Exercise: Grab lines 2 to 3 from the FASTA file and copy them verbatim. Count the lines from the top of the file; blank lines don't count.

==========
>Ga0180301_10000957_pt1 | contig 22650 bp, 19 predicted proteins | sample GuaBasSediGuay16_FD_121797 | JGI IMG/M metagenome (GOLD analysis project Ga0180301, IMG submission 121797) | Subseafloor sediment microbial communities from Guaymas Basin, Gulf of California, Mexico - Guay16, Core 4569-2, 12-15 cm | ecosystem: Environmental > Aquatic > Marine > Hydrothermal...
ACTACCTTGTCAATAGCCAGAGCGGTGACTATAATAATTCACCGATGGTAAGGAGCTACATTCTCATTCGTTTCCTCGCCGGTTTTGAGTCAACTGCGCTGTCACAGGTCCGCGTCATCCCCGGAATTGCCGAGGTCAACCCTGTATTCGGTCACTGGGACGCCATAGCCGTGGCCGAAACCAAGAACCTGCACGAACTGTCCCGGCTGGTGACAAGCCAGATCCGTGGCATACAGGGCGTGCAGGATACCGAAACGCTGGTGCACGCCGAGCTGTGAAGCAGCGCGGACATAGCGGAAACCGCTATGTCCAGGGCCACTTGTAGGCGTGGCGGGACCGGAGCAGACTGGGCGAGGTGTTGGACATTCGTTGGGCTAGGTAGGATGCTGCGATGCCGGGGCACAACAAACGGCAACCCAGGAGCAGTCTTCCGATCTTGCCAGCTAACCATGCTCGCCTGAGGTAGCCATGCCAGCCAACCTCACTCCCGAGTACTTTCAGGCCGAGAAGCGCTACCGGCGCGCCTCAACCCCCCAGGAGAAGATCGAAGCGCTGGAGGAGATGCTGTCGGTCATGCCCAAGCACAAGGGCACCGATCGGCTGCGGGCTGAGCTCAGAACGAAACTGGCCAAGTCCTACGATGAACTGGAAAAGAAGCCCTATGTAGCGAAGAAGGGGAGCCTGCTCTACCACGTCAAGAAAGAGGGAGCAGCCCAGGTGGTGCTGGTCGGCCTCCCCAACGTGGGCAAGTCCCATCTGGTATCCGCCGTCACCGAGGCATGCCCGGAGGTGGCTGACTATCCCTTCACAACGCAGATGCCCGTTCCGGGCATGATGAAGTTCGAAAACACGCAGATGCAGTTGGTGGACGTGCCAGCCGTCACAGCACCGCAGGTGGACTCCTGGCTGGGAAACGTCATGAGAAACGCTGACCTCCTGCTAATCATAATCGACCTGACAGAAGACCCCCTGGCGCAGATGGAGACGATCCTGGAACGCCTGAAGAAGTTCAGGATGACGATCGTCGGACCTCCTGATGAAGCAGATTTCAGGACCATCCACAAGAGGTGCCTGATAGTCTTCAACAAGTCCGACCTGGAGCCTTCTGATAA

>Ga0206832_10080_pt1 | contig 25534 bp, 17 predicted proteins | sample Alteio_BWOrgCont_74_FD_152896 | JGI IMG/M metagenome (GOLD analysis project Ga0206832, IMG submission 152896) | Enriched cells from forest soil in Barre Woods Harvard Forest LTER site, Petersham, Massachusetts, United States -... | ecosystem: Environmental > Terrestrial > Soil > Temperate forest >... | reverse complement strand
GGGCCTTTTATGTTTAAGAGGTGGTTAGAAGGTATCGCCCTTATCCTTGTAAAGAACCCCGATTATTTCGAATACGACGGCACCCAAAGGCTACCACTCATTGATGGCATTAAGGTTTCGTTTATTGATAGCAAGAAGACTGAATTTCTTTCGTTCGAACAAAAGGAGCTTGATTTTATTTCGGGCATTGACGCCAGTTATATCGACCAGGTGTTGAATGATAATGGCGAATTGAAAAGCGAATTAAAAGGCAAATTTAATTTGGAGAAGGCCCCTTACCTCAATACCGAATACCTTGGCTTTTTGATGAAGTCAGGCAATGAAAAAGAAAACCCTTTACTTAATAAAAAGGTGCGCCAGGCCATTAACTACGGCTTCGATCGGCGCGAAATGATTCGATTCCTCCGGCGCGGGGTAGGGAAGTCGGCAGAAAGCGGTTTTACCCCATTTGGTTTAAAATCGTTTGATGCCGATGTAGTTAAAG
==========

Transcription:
ACTACCTTGTCAATAGCCAGAGCGGTGACTATAATAATTCACCGATGGTAAGGAGCTACATTCTCATTCGTTTCCTCGCCGGTTTTGAGTCAACTGCGCTGTCACAGGTCCGCGTCATCCCCGGAATTGCCGAGGTCAACCCTGTATTCGGTCACTGGGACGCCATAGCCGTGGCCGAAACCAAGAACCTGCACGAACTGTCCCGGCTGGTGACAAGCCAGATCCGTGGCATACAGGGCGTGCAGGATACCGAAACGCTGGTGCACGCCGAGCTGTGAAGCAGCGCGGACATAGCGGAAACCGCTATGTCCAGGGCCACTTGTAGGCGTGGCGGGACCGGAGCAGACTGGGCGAGGTGTTGGACATTCGTTGGGCTAGGTAGGATGCTGCGATGCCGGGGCACAACAAACGGCAACCCAGGAGCAGTCTTCCGATCTTGCCAGCTAACCATGCTCGCCTGAGGTAGCCATGCCAGCCAACCTCACTCCCGAGTACTTTCAGGCCGAGAAGCGCTACCGGCGCGCCTCAACCCCCCAGGAGAAGATCGAAGCGCTGGAGGAGATGCTGTCGGTCATGCCCAAGCACAAGGGCACCGATCGGCTGCGGGCTGAGCTCAGAACGAAACTGGCCAAGTCCTACGATGAACTGGAAAAGAAGCCCTATGTAGCGAAGAAGGGGAGCCTGCTCTACCACGTCAAGAAAGAGGGAGCAGCCCAGGTGGTGCTGGTCGGCCTCCCCAACGTGGGCAAGTCCCATCTGGTATCCGCCGTCACCGAGGCATGCCCGGAGGTGGCTGACTATCCCTTCACAACGCAGATGCCCGTTCCGGGCATGATGAAGTTCGAAAACACGCAGATGCAGTTGGTGGACGTGCCAGCCGTCACAGCACCGCAGGTGGACTCCTGGCTGGGAAACGTCATGAGAAACGCTGACCTCCTGCTAATCATAATCGACCTGACAGAAGACCCCCTGGCGCAGATGGAGACGATCCTGGAACGCCTGAAGAAGTTCAGGATGACGATCGTCGGACCTCCTGATGAAGCAGATTTCAGGACCATCCACAAGAGGTGCCTGATAGTCTTCAACAAGTCCGACCTGGAGCCTTCTGATAA

>Ga0206832_10080_pt1 | contig 25534 bp, 17 predicted proteins | sample Alteio_BWOrgCont_74_FD_152896 | JGI IMG/M metagenome (GOLD analysis project Ga0206832, IMG submission 152896) | Enriched cells from forest soil in Barre Woods Harvard Forest LTER site, Petersham, Massachusetts, United States -... | ecosystem: Environmental > Terrestrial > Soil > Temperate forest >... | reverse complement strand